Discussion on: The Dark Side of Microservices

lietux profile image
Janne "Lietu" Enberg

It seems you fail to make a clear and valid point in the complaints about microservices being "difficult".


This has nothing to do with microservices. If you have a web server, it likely accepts more than 1 connection at the same time, now you have to deal with the race condition problems. Doesn't matter AT ALL if you're building a monolithic or a microservice architecture. Use distributed locks (e.g. etcd), trustworthy update operations (count += 1 vs count = old_count + 1), and make it clear when the response value is not guaranteed to be exact.

Your claim of "disallowing shared state" is also just plain wrong. There is often a database, etc. for sharing state - but what is disallowed is poking from one service to another service's state by bypassing the API.

Partial Failure

Again, complete misrepresentation. If there is a problem ... the entire monolith crashes – every failure is a total failure, flat out false. There are often bugs that cause partial failures in monolith applications. Some part of the API might work, while others do not. If it does multiple operations during one API call, some might succeed (e.g. taking money away from a bank account) while others do not (depositing the money to another bank account), leading to the exact same problems having to be solved in case of a monolithic application as well.

The benefit of microservices here is that if your search API or other such less important bits and pieces crash and burn, the critical parts of your system might still work fine.


You can typically run a monolith directly on your laptop - whoah, if you do that there's much bigger issues that you have than monolith vs. microservice. Learn to use controlled development environments, Vagrant, Docker, etc. will help you. If it takes more than a couple of clear commands from your README.md akin to vagrant up, you're doing it wrong.

Claims about them being "CPU intensive" are just random FUD as well. Get a laptop from this century, which has decent amounts of RAM, a modern CPU, and most importantly an SSD, and you won't have any issues. If your software has "hundreds of microservices", then if it was built as a monolithic application instead, you also couldn't run it, and it would be incomprehensible to everyone. With microservices you'd at least allow for people to build simple mocks and other such things for the parts that are less important to run when developing the pieces they are working on.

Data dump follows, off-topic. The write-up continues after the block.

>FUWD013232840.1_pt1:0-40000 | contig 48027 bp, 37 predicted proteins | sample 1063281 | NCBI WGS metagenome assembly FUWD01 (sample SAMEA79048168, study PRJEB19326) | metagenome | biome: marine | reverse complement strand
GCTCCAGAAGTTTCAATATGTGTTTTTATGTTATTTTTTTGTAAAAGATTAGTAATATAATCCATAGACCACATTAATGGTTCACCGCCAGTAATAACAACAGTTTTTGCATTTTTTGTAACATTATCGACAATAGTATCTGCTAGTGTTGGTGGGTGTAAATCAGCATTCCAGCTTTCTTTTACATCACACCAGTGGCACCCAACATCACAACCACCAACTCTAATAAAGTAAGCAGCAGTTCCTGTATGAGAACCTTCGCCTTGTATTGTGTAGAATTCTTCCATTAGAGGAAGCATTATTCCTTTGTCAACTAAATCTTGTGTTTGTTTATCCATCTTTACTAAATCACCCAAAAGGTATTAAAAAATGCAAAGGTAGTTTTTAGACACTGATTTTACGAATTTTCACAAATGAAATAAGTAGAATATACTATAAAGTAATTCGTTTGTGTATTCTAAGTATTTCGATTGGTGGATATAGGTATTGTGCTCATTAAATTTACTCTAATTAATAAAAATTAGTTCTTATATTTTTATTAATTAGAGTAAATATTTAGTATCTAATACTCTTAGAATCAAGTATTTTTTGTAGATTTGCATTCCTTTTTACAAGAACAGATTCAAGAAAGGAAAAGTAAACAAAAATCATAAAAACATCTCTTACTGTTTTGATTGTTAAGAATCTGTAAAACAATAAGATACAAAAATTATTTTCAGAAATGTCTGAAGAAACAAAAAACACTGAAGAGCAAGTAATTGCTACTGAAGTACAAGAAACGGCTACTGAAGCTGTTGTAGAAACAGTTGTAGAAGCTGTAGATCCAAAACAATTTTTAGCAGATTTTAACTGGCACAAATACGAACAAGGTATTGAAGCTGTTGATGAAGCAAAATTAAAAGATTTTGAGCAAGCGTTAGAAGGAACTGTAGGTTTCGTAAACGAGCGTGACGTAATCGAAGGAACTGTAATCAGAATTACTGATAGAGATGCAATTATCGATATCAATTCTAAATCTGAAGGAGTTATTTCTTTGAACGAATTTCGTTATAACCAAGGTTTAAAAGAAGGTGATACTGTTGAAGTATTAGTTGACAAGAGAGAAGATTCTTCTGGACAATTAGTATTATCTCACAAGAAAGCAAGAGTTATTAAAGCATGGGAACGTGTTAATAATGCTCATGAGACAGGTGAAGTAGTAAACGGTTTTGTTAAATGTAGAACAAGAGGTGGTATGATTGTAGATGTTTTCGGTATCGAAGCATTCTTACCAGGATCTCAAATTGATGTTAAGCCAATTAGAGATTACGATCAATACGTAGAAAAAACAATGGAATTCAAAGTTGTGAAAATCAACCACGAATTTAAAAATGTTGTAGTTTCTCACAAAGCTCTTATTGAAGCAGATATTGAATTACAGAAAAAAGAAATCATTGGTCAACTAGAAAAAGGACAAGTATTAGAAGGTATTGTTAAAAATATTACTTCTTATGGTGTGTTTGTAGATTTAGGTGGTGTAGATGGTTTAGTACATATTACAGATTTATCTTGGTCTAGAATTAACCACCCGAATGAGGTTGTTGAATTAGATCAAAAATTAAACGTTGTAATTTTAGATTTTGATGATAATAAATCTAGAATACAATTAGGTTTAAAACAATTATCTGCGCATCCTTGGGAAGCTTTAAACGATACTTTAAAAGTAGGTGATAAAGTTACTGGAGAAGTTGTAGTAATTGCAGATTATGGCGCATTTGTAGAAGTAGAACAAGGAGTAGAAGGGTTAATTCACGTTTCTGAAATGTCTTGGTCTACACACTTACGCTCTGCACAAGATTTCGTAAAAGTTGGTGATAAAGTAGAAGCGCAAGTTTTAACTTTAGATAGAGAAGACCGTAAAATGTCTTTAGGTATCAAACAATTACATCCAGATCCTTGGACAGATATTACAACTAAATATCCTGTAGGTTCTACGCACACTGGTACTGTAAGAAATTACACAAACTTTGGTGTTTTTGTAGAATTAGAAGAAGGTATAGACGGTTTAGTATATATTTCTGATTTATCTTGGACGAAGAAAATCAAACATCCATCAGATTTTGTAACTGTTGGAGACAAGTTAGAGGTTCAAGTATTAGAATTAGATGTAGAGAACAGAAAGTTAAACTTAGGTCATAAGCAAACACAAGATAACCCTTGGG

If you don't know which service you're having a problem with before playing around with a debugger, you also have bigger issues to worry about.

On logging, jesus, With a monolith, you can store logs in a file and grab them when needed., just no. You can't. Have you ever heard of e.g. hardware failure? Regardless of how you deploy your application, if you are sane, you will set up the same logging processes to collect the logs from various sources. Also when building "monolithic" you will run multiple instances of the API to handle high availability, etc. needs, and now you already don't have a single log to "grab when needed".

When building microservices on Kubernetes though, guess what, no need for complicated machinery to fetch your logs from multiple machines - you log to stdout and stderr and set up Kubernetes logging and voilá all your logging is taken care of. This is typically automatically handled by hosted Kubernetes instances in e.g. Azure.

On Deployment tools yes - you shouldn't use bad tools like Chef and Puppet in general, if you need tools like that at least get up to date and use Ansible/Salt Stack. Docker + Kubernetes are going to make your deployments easier and faster though when you spend the little effort it takes to get to know them, so I wouldn't say it's a bad thing in any way. Dockerfile with e.g. a few shell scripts is much easier to follow than a big bunch of ruby scripts managed by a complicated configuration management tool, and you're much better able to control the desired state.

Networking again is such a random weird argument. Kubernetes takes care of all of the internal load balancing etc. out of the box, easily.

Microservices also keep every piece you're working with a lot simpler, so it's easier to develop on it. Monoliths tend to end up with 20,000 line files where people have no idea what code is dead code, what is important, and what is required by what. With microservices it's much easier to keep your code under control. Something getting too complicated? Think about separating it to another service.

In short: weird invalid complaints made just with the goal to try and sell your product.

ethanjjackson profile image
Ethan J. Jackson Author

Hey thanks for the feedback! Glad this post has engendered some debate =)

Couple of specific points:

  • Yep of course you can use etcd for distributed locks. Etcd is a Raft implementation which does distributed consensus. The problem doesn't go away, it's just moved.

  • Good point on the issue of monoliths and partial failure. Even monolithic applications will typically have multiple components (databases, load balancers etc). I still think the problem is more pronounced in the case of microservices ...

And my response to nearly all of your criticisms can be summed up as this: yes of course, nearly all of the problems that exist in microservices, exist in monoliths as well. The issue is simply that microservices make a lot of those problems worse. I.E. yes you need log management for a monolith, but it's absolutely crucial once you've got 40 microservices running.

All of that said, I really do genuinely appreciate the criticism. I'm just some guy on the internet, and these are just my opinions – we all learn from the back and forth.